In fiction, an unseen character is a character that is never directly observed by the audience but is only described by other characters. They are a common device in drama and have been called "triumphs of theatrical invention". They are continuing characters — characters who are currently in...

  • Edward Crimsworth: William's tyrannical elder brother. He is an accomplished tradesman, owner of a Yorkshire
    Yorkshire is a historic county of northern England and the largest in the United Kingdom. Because of its great size in comparison to other English counties, functions have been increasingly undertaken over time by its subdivisions, which have also been subject to periodic reform...

     mill, married and more handsome than his brother. Jealous of his sibling's education, he treats William cruelly. He later loses his wealth and wife, only to become rich again by the end of the book.
  • Hunsden Yorke Hunsden: The man who frees William from his brother's clutches. He sets him up with contacts in Brussels and the two become good friends. He is a unique but not unattractive man who has a similar taste in women as William, though he remains a lifelong bachelor.
  • Monsieur Francois Pelet: The French headmaster of a boy's school in Belgium who employs William and becomes a good friend. He later betrays him in order to ensure the affection of Zoraïde Reuter, who he later marries.
  • Mademoiselle Zoraïde Reuter: The Catholic headmistress of the school in Belgium. William is initially attracted to Reuter, though she is destined to marry Monsieur Pelet.
  • Frances Evans Henri: A pupil-teacher at the school in Belgium where William Crimsworth finds himself. After the two fall in love they get married and eventually move to England. She is a Swiss orphan of half English extraction who was raised by her aunt.
  • Madame Reuter: Zoraïde's mother
  • Madame Pelet: Monsieur Pelet's mother
  • Eulalie, Hortense and *Caroline: Three coquettish students at Mademoiselle Reuter's school
  • Sylvie: Another student
  • Jules Vanderkelkov: A student at Monsieur Pelet's school
  • Victor Crimsworth: Son of William and Frances Evans Henri.


Throughout the novel, William looks down upon Catholic
The word catholic comes from the Greek phrase , meaning "on the whole," "according to the whole" or "in general", and is a combination of the Greek words meaning "about" and meaning "whole"...

s and “Romish wizardcraft”. Brontë pictures the two main Catholic characters as treacherous and untrustworthy persons. William believes the Catholic upbringing has a negative influence on the young girls at his school.


The charming Hunsden character has little patriotism and finds himself in contrast to the national pride Frances holds in her native Switzerland
Switzerland name of one of the Swiss cantons. ; ; ; or ), in its full name the Swiss Confederation , is a federal republic consisting of 26 cantons, with Bern as the seat of the federal authorities. The country is situated in Western Europe,Or Central Europe depending on the definition....

 and the England where her mother's family came from and which she longs to see.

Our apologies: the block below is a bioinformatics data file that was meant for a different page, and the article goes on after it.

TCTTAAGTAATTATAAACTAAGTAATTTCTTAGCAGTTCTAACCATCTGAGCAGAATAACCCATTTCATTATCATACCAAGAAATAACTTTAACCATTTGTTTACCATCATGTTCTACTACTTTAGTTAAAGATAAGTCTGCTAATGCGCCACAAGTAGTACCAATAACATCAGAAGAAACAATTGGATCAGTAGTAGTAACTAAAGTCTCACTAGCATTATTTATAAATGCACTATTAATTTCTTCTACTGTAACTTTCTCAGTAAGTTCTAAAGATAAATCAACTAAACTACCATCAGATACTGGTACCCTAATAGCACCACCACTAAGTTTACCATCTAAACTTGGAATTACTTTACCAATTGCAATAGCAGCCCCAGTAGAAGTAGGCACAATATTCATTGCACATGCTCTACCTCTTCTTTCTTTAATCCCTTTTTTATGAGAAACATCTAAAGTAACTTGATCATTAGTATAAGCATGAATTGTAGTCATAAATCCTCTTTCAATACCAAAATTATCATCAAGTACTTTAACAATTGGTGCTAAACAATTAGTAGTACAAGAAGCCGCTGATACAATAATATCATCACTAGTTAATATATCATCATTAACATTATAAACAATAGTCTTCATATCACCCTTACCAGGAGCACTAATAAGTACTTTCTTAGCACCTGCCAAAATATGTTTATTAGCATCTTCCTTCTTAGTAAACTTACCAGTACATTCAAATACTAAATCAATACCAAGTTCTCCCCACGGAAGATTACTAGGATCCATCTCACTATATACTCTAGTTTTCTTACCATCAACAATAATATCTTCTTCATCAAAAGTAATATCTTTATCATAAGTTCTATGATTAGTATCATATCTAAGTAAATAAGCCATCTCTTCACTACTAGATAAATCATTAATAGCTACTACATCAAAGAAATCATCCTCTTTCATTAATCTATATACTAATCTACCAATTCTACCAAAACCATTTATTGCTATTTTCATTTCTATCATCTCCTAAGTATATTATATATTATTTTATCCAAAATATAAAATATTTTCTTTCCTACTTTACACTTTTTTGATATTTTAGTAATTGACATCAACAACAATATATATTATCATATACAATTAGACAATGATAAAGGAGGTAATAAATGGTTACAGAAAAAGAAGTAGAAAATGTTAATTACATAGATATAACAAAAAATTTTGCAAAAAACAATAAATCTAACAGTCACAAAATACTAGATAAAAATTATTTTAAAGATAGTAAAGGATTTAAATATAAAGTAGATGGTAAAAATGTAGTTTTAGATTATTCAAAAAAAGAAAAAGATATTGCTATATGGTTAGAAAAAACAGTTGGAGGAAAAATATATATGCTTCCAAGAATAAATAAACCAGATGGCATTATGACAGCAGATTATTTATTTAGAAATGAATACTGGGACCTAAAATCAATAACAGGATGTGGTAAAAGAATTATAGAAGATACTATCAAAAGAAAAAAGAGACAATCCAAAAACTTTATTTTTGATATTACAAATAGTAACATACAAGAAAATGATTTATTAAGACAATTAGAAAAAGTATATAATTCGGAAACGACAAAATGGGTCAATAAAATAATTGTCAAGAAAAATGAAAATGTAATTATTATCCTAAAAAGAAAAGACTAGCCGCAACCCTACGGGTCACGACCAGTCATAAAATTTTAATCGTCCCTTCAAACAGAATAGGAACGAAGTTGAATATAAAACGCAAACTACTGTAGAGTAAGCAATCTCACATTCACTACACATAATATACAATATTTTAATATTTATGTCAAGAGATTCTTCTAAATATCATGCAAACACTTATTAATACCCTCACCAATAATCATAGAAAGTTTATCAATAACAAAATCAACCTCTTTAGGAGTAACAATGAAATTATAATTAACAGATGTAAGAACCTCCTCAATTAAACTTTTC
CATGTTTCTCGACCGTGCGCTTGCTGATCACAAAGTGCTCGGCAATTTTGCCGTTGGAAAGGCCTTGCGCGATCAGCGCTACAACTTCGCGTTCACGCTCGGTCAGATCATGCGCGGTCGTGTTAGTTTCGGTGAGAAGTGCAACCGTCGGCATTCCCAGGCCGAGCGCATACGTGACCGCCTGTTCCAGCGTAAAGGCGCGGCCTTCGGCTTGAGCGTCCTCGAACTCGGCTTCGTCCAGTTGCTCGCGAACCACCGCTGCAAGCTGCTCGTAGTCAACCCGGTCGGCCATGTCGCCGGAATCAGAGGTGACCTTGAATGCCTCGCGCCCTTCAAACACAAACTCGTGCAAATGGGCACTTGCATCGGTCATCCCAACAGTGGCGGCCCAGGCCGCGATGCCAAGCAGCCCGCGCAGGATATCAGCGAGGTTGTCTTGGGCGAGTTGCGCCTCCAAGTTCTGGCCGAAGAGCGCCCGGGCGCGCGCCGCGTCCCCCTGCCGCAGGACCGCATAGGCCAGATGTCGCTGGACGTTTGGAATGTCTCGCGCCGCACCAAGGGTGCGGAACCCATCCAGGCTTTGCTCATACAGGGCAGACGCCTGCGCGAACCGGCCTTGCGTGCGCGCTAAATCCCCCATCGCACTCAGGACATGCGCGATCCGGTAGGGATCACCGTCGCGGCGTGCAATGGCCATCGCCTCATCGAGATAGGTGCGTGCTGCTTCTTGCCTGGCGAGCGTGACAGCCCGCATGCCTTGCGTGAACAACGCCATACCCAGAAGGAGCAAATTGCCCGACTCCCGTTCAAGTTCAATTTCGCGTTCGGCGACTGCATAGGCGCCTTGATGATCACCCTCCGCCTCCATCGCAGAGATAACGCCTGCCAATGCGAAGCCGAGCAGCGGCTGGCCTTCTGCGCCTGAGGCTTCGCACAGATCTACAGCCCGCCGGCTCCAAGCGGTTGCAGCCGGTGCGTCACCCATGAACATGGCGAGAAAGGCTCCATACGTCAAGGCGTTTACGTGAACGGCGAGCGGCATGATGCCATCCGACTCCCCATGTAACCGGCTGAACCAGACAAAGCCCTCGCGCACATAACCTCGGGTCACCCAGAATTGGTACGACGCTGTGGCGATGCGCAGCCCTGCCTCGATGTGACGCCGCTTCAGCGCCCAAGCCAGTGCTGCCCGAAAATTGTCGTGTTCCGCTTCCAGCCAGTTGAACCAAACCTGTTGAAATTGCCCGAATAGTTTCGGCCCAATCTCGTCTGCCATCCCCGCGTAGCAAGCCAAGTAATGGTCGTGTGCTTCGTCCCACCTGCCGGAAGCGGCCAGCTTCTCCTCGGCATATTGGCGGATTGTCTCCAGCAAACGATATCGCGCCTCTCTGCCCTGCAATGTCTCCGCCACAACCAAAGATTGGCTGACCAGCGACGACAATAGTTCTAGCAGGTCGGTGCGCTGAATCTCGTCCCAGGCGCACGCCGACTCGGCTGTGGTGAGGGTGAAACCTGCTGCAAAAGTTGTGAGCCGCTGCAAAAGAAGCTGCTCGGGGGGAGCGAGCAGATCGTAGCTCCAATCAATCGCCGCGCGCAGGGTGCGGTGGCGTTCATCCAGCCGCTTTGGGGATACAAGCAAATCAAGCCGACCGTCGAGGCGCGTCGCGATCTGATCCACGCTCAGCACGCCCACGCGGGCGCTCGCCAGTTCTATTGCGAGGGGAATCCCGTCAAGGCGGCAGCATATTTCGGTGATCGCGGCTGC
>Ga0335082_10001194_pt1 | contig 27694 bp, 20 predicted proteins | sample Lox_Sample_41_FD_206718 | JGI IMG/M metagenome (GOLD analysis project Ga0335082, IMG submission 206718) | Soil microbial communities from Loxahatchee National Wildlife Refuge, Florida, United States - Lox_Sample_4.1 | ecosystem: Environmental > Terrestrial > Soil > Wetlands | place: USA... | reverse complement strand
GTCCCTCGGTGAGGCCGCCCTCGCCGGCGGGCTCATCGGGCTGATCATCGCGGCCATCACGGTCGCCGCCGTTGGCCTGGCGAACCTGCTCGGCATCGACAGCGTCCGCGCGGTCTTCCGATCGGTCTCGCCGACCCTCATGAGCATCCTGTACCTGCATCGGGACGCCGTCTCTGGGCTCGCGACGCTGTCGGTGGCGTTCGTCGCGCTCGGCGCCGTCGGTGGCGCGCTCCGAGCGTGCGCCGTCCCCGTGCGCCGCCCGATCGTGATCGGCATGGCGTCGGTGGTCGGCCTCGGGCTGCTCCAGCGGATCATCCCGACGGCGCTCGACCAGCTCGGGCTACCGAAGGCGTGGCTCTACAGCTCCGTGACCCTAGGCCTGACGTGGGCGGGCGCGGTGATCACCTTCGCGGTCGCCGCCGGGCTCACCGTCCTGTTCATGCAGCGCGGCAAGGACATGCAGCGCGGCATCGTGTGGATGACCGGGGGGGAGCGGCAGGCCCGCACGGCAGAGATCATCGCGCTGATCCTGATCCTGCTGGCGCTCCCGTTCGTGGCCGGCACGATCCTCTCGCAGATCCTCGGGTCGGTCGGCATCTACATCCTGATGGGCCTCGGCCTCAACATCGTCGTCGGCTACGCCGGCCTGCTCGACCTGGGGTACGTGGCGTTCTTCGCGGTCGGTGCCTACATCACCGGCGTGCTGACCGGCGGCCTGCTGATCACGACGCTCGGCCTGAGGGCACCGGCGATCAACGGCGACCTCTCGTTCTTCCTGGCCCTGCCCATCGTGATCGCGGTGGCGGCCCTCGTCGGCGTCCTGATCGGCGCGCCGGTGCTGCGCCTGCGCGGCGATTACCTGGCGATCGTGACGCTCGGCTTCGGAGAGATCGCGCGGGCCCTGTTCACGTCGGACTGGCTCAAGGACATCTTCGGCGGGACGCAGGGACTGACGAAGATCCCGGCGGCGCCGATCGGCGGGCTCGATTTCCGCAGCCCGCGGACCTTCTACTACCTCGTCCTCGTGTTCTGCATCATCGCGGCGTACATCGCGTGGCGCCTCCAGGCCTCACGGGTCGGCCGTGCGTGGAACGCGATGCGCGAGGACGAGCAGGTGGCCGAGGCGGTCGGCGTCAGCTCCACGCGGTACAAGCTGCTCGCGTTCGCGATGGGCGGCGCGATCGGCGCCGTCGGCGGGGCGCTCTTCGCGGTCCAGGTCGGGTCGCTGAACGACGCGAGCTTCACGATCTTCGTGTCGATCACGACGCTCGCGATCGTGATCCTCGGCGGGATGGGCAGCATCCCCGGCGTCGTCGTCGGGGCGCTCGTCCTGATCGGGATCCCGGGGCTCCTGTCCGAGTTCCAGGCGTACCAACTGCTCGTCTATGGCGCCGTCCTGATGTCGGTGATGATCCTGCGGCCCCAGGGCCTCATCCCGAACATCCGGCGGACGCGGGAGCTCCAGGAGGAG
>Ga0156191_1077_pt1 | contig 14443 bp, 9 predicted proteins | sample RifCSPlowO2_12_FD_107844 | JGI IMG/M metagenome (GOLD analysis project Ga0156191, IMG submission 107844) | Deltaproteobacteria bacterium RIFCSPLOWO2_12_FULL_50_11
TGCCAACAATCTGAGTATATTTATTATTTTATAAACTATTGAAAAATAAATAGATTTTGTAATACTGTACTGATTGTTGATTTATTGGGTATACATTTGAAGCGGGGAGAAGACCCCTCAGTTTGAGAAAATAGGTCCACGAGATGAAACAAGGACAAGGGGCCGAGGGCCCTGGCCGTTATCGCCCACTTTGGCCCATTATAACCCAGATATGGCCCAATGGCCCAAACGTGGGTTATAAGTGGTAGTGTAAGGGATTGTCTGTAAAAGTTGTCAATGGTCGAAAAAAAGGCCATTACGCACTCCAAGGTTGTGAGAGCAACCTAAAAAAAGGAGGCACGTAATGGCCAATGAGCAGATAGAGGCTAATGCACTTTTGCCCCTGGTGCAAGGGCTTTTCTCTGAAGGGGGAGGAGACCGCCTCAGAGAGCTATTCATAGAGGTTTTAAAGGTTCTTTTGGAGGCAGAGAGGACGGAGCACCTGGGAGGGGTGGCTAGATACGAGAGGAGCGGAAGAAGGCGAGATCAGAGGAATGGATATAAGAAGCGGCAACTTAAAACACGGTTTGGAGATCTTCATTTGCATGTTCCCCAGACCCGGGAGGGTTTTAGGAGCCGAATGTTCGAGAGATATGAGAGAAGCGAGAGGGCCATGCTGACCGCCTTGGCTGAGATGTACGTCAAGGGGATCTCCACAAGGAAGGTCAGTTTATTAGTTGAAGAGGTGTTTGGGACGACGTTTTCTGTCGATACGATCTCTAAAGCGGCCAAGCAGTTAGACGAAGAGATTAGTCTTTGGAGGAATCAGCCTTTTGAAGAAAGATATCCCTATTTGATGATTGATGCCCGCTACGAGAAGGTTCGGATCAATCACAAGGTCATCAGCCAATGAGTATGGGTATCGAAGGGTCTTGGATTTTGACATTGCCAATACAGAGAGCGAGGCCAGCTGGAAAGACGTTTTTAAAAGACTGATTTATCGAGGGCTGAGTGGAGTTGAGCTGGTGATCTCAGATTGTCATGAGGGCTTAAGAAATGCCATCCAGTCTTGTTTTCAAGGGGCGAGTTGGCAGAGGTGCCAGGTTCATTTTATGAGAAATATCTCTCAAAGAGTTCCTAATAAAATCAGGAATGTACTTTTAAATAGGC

William has a certain snobbery against the Flemish
Flemish people
The Flemings or Flemish are the Dutch-speaking inhabitants of Belgium, where they are mostly found in the northern region of Flanders. They are one of two principal cultural-linguistic groups in Belgium, the other being the French-speaking Walloons...

 and is disgusted by the way they butcher the English language
English language
English is a West Germanic language that arose in the Anglo-Saxon kingdoms of England and spread into what was to become south-east Scotland under the influence of the Anglian medieval kingdom of Northumbria...

 as he attempts to teach them.


The story is based upon Charlotte Brontë's experiences in Brussels
Brussels , officially the Brussels Region or Brussels-Capital Region , is the capital of Belgium and the de facto capital of the European Union...

, where she studied as a language student and was a teacher in 1842. Much of the same subject matter of The Professor would be reworked from the perspective of a female student into Brontë's later novel Villette
Villette (novel)
Villette is a novel by Charlotte Brontë, published in 1853. After an unspecified family disaster, protagonist Lucy Snowe travels to the fictional city of Villette to teach at an all-girls school where she is unwillingly pulled into both adventure and romance...

, which met—and continues to attract—much higher critical acclaim.

Further reading

  • Butterworth, Robert. "The Professor and the Contemporary Working Milieu." Bronte Studies, 35.3 (2010): 215-221.

  • Butterworth, RD. "The Professor and the Modern Experience of Work." Bronte Studies, 2011 SEP, Vol.36, P.255-262, 36 (2011): 255-262.

  • Longmuir, A. "'Reader, Perhaps You Were Never in Belgium?': Negotiating British Identity in Charlotte Bronte's the Professor and Villette." Nineteenth-Century Literature, 64.2 (2009): 163-188.

  • Lonoff, Sue. "The Three Faces of Constantin Heger." Bronte Studies, 36.1 (2011): 28-37.

  • Peterson, Linda. "Triangulation, Desire, and Discontent in the Life of Charlotte Bronte." SEL: Studies in English Literature (Johns Hopkins), 47.4 (2007): 901-920.

  • "Playing with the Professor. (Charlotte Bronte's Novel)." CLA Journal, March, 1994, Vol.37(3), P.348(10), 37.3 (1994): 348.

External links